Nature Communications reports a selenium-based metabolic oligosaccharide engineering strategy by Ran Xie’s group


Glycans play crucial roles in various biological activities in living systems. Intercellular communications and cancer cell activities are usually accompanied by dynamic turnover and perturbation of newly synthesized glycans. However, dynamic subtle glycan changes are still difficult to be captured and absolutely quantified, due to challenges in glycan characterization and quantification.

Nowadays, metabolic oligosaccharide engineering (MOE) is a classical chemical approach to perturb, profile and perceive glycans in physiological systems. Metabolic precursors/analogues are metabolically activated and incorporated into the glycomes. In a second step, modification with bioorthogonal functionalities, can be probed by bioorthogonal reactions, to allow for the dynamic and versatile glycan visualization, as well as glycoconjugate isolation and -omic analysis. However, one major limitation of MOE has been the lack of quantitative glycan measurement. Additionally, maneuvering MOE and installing the incorporated bioorthogonal functional groups with alternative signal output modalities, such as 1,2-diamino-4,5-methylenedioxybenzene (DMB), Europium (Eu) isotopic mass-tag and surface-enhanced Raman spectroscopy (SERS) probe, have allowed for the detection and quantification of monosaccharide derivates. Nevertheless, the stoichiometric attachment of complementary probes to glycoconjugates is inevitably hampered by their accessibility, and the non-specific interactions between added probes and cellular components additionally increased the difficulty of quantitative readouts. Therefore, developing a simple, safe and sensitive quantification methodology for glycan detection is necessary.

As a trace element in the human body, selenium can be effectively quantitatively analyzed and imaged using elemental analysis techniques such as inductively coupled plasma mass spectrometry (ICP-MS). Its background level in biological organisms is close to the detection limit. Additionally, selenium displays distinct isotopic distribution characteristics in mass spectrometry, making it a promising candidate for selenium-targeted proteomics analysis.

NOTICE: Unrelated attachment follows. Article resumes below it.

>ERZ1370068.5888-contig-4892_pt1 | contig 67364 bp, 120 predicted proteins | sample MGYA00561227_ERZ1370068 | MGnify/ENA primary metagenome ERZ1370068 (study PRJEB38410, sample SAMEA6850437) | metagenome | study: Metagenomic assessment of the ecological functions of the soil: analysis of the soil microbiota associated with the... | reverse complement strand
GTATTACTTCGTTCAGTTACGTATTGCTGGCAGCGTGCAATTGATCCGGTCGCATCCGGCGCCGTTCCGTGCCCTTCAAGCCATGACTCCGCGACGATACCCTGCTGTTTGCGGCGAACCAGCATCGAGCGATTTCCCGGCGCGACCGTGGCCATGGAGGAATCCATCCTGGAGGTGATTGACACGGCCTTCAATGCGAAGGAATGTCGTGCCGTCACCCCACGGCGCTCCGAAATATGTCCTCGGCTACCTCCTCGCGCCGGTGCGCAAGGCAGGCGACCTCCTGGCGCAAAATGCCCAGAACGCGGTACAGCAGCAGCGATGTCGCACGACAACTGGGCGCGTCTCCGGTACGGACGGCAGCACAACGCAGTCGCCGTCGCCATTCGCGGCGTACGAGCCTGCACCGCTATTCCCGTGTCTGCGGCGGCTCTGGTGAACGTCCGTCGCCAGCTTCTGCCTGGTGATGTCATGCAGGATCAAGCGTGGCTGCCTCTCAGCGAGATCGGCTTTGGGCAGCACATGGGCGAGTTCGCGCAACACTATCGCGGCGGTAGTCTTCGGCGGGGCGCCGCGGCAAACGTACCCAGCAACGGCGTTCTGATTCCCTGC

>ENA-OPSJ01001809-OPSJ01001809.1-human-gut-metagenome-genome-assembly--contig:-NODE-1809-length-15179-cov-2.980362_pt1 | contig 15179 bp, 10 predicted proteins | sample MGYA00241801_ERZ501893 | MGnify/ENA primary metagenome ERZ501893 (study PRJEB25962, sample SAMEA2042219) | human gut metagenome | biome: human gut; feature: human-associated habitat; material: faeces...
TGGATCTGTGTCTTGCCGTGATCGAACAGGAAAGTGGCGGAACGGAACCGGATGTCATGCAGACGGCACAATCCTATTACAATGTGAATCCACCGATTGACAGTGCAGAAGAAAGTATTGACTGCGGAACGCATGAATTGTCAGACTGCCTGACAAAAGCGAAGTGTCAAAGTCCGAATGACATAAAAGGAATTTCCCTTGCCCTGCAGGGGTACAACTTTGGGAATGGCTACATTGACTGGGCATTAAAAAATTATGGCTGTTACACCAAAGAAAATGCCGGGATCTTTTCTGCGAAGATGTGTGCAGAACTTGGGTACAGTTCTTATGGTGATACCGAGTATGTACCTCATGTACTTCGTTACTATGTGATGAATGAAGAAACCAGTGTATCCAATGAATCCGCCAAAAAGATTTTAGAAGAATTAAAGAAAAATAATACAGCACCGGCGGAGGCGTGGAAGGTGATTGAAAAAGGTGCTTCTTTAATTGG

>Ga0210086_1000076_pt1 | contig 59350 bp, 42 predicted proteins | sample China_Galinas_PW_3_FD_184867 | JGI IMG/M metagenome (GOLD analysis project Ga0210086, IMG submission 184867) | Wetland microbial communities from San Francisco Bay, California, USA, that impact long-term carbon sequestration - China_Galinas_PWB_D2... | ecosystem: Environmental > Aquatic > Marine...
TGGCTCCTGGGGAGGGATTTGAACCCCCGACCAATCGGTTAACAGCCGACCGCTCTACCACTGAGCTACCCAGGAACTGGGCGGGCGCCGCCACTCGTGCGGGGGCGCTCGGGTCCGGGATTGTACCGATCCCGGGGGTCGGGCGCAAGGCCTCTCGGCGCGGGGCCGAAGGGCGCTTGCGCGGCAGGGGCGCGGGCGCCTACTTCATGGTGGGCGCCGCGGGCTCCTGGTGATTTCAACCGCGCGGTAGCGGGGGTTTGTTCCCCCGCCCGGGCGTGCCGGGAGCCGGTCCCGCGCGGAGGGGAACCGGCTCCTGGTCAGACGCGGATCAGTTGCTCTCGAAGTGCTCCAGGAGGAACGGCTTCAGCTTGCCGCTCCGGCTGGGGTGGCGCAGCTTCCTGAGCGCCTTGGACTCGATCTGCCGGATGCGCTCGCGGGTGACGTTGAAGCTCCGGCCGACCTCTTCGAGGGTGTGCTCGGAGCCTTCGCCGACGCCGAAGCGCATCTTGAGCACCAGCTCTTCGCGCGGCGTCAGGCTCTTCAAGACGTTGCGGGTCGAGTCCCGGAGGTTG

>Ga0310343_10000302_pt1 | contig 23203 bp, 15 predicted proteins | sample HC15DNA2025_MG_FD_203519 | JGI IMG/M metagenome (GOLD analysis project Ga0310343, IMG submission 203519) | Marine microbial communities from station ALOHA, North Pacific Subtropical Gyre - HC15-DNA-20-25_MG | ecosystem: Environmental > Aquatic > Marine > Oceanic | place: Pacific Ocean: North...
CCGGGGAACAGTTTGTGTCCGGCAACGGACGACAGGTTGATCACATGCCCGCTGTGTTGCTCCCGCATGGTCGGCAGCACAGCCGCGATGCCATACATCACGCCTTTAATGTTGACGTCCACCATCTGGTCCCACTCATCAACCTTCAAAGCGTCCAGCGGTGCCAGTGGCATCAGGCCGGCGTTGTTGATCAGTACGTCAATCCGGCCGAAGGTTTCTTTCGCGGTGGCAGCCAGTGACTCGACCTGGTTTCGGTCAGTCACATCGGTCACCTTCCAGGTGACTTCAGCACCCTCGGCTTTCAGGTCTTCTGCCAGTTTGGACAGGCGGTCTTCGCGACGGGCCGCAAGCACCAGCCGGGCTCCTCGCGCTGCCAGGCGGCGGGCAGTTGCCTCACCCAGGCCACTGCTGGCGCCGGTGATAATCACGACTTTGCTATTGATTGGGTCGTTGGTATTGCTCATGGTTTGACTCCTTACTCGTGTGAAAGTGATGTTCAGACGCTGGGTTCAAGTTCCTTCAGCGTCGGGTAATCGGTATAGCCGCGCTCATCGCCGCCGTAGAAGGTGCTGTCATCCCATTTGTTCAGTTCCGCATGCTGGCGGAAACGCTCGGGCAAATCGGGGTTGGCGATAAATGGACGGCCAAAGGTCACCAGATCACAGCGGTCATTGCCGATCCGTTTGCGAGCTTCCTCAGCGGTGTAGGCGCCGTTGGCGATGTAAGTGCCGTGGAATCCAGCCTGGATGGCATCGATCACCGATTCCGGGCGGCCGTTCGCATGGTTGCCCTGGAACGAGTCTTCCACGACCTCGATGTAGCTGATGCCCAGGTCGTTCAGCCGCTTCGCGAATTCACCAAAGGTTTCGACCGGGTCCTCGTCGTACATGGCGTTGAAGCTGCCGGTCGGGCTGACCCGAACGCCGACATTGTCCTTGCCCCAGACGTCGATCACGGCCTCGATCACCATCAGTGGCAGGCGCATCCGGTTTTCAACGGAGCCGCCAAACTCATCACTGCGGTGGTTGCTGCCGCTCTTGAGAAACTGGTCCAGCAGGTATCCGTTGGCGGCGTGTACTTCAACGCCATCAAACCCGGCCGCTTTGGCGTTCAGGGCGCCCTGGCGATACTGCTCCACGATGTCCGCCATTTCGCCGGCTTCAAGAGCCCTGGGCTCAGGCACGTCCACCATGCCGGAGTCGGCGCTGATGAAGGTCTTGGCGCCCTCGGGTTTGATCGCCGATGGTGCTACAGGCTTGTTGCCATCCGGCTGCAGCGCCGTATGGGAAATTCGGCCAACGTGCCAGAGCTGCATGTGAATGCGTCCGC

Based on this, Prof. Ran Xie from our department, and Prof. Meng Wang from the Institute of High Energy Physics of the Chinese Academy of Sciences, have recently reported a selenium-based metabolic oligosaccharide engineering strategy (SeMOE) in Nature Communications. This strategy introduces selenium methyl groups into the acetylamino side chains of sugar precursors such as sialic acid, glucosamine, and galactosamine, thereby constructing a series of selenium-substituted non-natural sugars. Additionally, the authors have designed and synthesized bifunctional sugars containing both Se and azido groups, which, combined with MOE, allow for the labeling of Se atoms on glycans. Furthermore, multiple-dimensional detection of glycans, including quantitative analysis, visualization, and glycomics analysis, has been achieved through various techniques such as ICP-MS, mass spectrometry flow cytometry, confocal microscopy, and biomolecular mass spectrometry (Fig.1). Compared to the traditional MOE, SeMOE avoids the secondary reactions and exhibits extremely low detection limits, ideal sensitivity, and excellent signal-to-noise ratio, enabling precise quantification and multi-dimensional detection of glycans, particularly newly synthesized glycans.


Fig.1. Schematic of SeMOE methodology (a) and SeMOE probes in this study (b)

The authors conducted a comprehensive and systematic evaluation of the safety, effectiveness, sensitivity, and specificity of SeMOE probes. They tracked and quantitatively analyzed the dynamic changes and fate of newly synthesized glycans at the single-cell, subcellular, and biomacromolecular levels. SeMOE was also applied in glycoproteomic analysis and targeted glycomics analysis. Moreover, the authors focused on the glycan transfer in different cell-cell interaction models. This allowed them to capture and quantify the dynamic transfer and sharing of glycans between cells at the attomolar level for the first time. Additionally, SeMOE was employed for in situ imaging and quantification of glycans in diverse mouse tissues. Selenosugars also exhibit anti-cancer potential, which warrants further development and research.

To sum up, the introduction of SeMOE, an innovative and simplified method, into chemical glycobiology, will augment a more accurate interpretation of glycans in biophysiological and therapeutic events. Methodological adaption from chemoenzymatic glycan labeling or Se-click reaction will integrate the enrichment and quantification of glycoconjugates, which doubtlessly provide room for methodological improvement. In addition, if the SeMOE analogs were synthesized as Se-isotopically enriched derivatives, these probes are readily distinguished by ICP-MS and may find broader applications in temporal studies. These concepts are being pursued in Ran Xie’s group.

The related paper entitled “Selenium-based metabolic oligosaccharide engineering strategy for quantitative glycan detection” was published in Nature Communications on December 13th, 2023 (DOI: Ran Xie from our school and Prof. Meng Wang from the Institute of High Energy Physics of Chinese Academy of Sciences are the corresponding authors. Ph.D. student Xiao Tian from our department is the first author. This project was funded by the National Natural Science Foundation of China, the Natural Science Foundation of Jiangsu Province, the Chinese Academy of Sciences, the Beijing Natural Science Foundation, the Programs for High-level Entrepreneurial and Innovative Talents Introduction of Jiangsu Province (Individual and Group Program), the Fundamental Research Funds for the Central Universities, the STI2030-Major Projects, and the National Key R&D Program of China.